Wrestling promotion to run event in Saudi Arabia despite media backlash


Source: Turki bin Abdel Muhsin Al-Asheik - Twitter

Pictured from left to right are: WWE Chairman and CEO Vince McMahon, Turki bin Abdel Muhsin Al-Asheik of Saudi Arabia’s General Sports Authority, and Executive Vice President of Talent, Live Events and Creative of WWE Paul “Triple H” Levesque.

Darius Melton, Contributing Writer

In March 2018, World Wrestling Entertainment (WWE) announced that they had signed a 10-year, $450 million contract with the Kingdom of Saudi Arabia. The details of the contract required that WWE would begin running regularly-streamed events from Saudi Arabia’s major cities, starting with April’s “Greatest Royal Rumble” event in Jeddah.

When the deal was first made public earlier this spring, wrestling fans quickly began to sour on the event, and while many were upset with the show’s apparent overshadowing of WWE’s annual “WrestleMania” event that took place a few weeks prior, others took issue with the event’s location.

Though the propaganda video that WWE played in the middle of their April show focused heavily on Saudi Arabia’s then-recent passing of a law that allowed women to drive in the country, female wrestlers were not allowed to perform on that show – a call that runs quite contrary to WWE’s current progressive campaigns.

Scrutiny of WWE’s dealings with Saudi Arabia has only gotten stronger since then, as the recent murder of Saudi Arabian journalist Jamal Khashoggi has made headlines worldwide. The wrestling promotion’s next big event, “Crown Jewel,” is set to go live in Riyadh on Friday, and media outlets have been pressuring WWE to cancel the show or move it to another venue for weeks.

According to an report by Ringside News, wrestling journalist Dave Meltzer reported on his radio show, Wrestling Observer Radio, that he was told that WWE officials were very adamant about sticking to their contractual obligations with Saudi Arabia.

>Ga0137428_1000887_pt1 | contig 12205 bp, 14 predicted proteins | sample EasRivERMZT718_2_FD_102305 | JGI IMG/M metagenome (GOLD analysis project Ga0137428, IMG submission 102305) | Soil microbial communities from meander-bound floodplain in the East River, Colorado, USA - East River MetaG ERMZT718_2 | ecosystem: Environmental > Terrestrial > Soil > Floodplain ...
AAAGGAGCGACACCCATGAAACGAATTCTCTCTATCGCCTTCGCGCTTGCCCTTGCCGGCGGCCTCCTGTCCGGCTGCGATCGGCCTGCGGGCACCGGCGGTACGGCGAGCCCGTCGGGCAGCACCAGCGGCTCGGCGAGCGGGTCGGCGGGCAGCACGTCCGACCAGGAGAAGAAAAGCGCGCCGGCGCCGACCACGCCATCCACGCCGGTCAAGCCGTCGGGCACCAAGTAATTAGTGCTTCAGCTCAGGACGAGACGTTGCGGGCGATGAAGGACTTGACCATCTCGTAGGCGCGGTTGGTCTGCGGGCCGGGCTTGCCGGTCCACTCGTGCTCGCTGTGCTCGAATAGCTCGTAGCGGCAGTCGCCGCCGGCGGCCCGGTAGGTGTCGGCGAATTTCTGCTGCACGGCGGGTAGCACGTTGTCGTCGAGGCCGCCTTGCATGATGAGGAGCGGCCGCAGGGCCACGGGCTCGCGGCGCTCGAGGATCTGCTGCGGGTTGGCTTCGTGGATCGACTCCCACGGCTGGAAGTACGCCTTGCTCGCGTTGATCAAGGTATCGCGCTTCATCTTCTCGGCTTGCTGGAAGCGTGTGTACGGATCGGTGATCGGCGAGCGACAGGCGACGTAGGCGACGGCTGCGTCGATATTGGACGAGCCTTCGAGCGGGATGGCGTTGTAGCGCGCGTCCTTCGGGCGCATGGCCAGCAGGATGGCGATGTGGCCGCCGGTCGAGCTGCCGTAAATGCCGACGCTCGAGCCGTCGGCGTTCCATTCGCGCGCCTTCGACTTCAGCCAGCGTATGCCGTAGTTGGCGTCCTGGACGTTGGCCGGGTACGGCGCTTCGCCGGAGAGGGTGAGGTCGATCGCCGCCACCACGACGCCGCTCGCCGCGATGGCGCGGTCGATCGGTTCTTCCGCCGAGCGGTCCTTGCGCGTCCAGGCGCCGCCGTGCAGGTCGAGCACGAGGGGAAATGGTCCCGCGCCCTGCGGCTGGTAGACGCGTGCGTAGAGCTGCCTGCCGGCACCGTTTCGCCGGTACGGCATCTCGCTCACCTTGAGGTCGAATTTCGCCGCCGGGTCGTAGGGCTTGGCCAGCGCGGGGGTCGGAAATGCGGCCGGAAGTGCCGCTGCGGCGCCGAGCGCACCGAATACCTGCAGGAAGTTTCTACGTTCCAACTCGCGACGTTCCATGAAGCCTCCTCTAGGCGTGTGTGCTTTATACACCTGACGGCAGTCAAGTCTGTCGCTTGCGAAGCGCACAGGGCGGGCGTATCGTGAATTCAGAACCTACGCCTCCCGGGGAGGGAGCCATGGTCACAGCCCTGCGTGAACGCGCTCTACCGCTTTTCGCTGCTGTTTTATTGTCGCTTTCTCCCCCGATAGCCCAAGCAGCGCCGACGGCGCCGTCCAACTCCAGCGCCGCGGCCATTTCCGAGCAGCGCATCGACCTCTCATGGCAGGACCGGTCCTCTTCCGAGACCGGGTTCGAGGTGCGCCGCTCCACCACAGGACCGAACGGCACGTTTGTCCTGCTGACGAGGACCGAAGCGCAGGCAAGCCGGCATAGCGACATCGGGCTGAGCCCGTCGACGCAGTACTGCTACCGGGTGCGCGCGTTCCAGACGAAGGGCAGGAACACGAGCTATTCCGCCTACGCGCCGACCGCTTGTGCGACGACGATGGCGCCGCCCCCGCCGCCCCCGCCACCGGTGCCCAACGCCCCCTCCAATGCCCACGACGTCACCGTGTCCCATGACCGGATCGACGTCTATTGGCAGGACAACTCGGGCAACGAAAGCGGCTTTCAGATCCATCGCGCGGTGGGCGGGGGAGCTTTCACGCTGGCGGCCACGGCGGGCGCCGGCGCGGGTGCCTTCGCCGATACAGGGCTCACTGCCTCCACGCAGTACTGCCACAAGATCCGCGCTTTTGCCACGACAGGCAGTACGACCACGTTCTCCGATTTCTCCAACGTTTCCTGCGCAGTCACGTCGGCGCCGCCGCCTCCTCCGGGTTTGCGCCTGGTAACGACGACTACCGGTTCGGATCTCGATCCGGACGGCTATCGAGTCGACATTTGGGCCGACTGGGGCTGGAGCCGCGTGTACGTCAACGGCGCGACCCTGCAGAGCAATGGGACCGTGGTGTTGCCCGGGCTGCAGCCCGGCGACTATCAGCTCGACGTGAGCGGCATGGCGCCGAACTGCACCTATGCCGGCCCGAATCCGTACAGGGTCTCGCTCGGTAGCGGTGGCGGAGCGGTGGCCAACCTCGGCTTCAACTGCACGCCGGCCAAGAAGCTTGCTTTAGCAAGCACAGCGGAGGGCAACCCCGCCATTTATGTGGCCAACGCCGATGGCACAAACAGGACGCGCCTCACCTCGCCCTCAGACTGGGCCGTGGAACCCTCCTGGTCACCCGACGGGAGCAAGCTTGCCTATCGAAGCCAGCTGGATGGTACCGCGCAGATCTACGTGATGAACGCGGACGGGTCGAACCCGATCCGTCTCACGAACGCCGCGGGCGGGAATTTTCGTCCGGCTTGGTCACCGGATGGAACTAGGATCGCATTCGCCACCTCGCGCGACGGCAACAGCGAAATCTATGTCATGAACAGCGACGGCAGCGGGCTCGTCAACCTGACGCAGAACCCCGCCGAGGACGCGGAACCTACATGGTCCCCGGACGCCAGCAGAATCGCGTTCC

“I mean they’ll pull out if they have to pull out, but it was going to take a lot to pull them out,” Meltzer explained. “I was told it would take [President] Trump or government officials and there is something in that thing that’s out there.”

Since making this claim, President Trump has refrained from outright barring WWE from making the trip to Saudi Arabia, but with fans’ displeasure with the event rising, rumors WWE stars such as John Cena reportedly wanting to pull out of the show, and negative attention from major media outlets like ESPN and “Last Week Tonight” host John Oliver picking up steam, the “Crown Jewel” event still looked to be in danger. WWE’s short-term answer was to stop referencing Saudi Arabia by name on their commercials and television broadcasts, but it was clear the company needed to do more to right their public perception.

WrestlingNews.co reported on Oct. 23, that WWE’s decision on what to do about “Crown Jewel” could come as soon as Oct. 24, after Turkey publicized details from their investigation of Khashoggi’s murder. About thirty minutes after Saudi Arabia admitted that Khashoggi’s killing was premeditated, WWE announced in their third-quarter financial report for 2018 that they would be moving forward with the controversial event.

“Similar to other U.S.-based companies who plan to continue operations in Saudi Arabia,” the report read, “the Company has decided to uphold its contractual obligations to the General Sports Authority and stage the event. Full year 2018 guidance is predicated on the staging of the Riyadh event as scheduled.”

WWE was clear in their statement that the motivator for continuing operations in Saudi Arabia was monetary, but with the confession from Saudi Arabian officials and WWE’s all-women event taking place the following Oct. 28, the timing was unfortunate.

Since WWE’s decision last week, Cena has officially pulled out of the event, replaced on the card by WWE Superstar Bobby Lashley. With others such as fan favorite and current challenger for the WWE Championship Daniel Bryan rumored to be refusing to go to Saudi Arabia, many spectators are still wondering whether or not the company has made the right decision.